As a person with a physical disability, I circulated among the marginalized. Generally, those who chose not to see me were not malicious people. Their life focus was elsewhere. My wise parents lobbied for me to attend public school in an era when that was not the norm. (I share more about this in my blog “Adapting“) I do not remember seeing another disabled student during my school years until I entered college. There I met a fellow student who was in a class ahead of me. He used forearm crutches to navigate our physically challenging campus geography. Fortunately, I attended summer camps for crippled children during my elementary school season, first Woodeden Camp in London, Ontario Canada and then Lakewood Camp on the Ontario shore of Lake Erie. When I was younger, the Camp lasted two weeks. During my later elementary school season, the Camp lasted three weeks. At first, it was astonishing to see so many disabled children together in one setting. I witnessed a wide range of disabilities. Some had a “minor” disability like my own. The most seriously disabled moved about on “banana carts.” These carts were flat wooden wheelchairs, painted yellow, on which a crippled child could lay flat or recline with their legs outstretched in front of them. At these camps, I was privileged to befriend the unseen.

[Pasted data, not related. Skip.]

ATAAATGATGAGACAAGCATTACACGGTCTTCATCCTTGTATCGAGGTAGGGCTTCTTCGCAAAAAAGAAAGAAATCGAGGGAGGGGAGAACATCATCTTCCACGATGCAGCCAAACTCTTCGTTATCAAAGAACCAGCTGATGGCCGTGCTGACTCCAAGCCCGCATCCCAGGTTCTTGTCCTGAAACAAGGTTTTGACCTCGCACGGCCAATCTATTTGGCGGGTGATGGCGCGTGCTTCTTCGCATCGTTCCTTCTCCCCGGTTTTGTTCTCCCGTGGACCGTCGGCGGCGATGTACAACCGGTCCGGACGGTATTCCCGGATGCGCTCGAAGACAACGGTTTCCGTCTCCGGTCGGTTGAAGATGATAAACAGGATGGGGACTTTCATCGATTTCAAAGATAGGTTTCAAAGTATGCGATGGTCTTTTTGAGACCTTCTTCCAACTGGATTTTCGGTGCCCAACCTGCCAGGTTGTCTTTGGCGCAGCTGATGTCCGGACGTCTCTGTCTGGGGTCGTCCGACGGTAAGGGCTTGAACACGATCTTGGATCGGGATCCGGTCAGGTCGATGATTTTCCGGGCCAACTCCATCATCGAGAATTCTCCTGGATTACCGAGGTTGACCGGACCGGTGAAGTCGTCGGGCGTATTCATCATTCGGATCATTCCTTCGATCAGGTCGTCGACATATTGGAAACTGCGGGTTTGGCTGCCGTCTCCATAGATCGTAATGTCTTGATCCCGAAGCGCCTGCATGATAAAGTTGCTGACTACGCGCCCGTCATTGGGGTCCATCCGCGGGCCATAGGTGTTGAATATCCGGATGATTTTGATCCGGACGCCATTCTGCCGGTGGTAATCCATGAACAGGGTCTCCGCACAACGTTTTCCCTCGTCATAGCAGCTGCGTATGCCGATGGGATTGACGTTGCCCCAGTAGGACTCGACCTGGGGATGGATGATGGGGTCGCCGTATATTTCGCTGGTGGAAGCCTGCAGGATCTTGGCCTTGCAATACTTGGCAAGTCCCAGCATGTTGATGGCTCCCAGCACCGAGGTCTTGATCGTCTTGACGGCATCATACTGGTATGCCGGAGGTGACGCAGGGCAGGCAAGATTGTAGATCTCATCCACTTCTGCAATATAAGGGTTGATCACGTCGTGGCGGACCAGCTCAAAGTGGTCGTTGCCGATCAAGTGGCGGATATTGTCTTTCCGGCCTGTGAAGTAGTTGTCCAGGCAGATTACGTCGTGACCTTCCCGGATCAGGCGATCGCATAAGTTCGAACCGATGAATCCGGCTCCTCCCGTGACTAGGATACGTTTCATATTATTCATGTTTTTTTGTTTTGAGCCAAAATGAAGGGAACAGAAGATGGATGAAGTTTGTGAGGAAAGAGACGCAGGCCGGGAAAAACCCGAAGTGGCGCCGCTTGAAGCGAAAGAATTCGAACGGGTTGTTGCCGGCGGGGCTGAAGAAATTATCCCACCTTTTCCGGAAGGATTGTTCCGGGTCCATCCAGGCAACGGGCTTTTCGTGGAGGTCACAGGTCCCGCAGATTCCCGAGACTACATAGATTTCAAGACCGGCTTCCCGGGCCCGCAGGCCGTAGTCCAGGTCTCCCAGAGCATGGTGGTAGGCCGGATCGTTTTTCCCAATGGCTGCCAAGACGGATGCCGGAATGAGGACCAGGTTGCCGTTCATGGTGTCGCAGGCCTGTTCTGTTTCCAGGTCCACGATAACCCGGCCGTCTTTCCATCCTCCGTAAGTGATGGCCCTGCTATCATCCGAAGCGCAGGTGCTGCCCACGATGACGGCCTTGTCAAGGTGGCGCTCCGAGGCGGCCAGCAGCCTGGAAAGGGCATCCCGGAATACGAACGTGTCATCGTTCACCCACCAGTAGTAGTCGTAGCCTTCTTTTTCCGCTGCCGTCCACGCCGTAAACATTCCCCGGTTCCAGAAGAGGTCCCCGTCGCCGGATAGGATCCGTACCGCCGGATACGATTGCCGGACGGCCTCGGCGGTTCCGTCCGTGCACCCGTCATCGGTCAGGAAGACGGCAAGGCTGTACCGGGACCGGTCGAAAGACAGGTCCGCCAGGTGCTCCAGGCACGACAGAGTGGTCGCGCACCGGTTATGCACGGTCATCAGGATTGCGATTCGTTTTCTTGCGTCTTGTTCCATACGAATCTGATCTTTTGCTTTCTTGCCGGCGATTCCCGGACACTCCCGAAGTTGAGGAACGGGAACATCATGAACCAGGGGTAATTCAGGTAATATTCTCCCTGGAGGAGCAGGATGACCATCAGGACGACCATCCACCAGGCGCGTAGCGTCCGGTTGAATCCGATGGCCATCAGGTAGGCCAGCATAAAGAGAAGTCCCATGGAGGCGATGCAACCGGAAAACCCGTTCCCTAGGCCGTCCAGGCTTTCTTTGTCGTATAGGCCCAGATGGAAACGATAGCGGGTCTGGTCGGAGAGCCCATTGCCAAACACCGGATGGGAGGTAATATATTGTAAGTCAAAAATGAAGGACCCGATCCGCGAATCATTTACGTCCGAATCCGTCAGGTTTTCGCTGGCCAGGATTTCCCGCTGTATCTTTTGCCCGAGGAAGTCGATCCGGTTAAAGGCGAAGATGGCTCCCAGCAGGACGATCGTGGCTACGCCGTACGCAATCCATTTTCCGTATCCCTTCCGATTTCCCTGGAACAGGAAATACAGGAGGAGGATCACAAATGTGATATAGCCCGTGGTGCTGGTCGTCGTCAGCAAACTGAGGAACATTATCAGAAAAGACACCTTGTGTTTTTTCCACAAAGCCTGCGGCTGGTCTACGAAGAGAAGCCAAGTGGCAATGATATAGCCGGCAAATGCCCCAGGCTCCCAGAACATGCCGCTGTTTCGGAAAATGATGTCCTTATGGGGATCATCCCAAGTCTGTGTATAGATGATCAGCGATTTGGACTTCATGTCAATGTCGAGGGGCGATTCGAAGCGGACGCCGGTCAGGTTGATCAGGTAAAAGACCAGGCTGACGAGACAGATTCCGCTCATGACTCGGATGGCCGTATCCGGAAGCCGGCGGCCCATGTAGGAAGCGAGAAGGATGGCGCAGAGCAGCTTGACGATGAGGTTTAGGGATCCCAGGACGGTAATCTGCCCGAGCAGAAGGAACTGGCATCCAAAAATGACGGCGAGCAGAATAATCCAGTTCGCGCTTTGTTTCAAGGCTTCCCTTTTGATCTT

During my elementary school era, I also witnessed a curious reality. The socially marginalized in my classes were drawn to me and sought my friendship. For example, after my family relocated to Burbank, California, from Kitchener, Ontario, I enrolled in John Muir Junior High School. I discovered that the first person to reach out to me at the school resided only a few blocks from me. We struck up a friendship. Sadly, during the early days of our friendship, I came to realize that our classmates shunned him because of his perceived socially awkward behavior. He and I remained friends.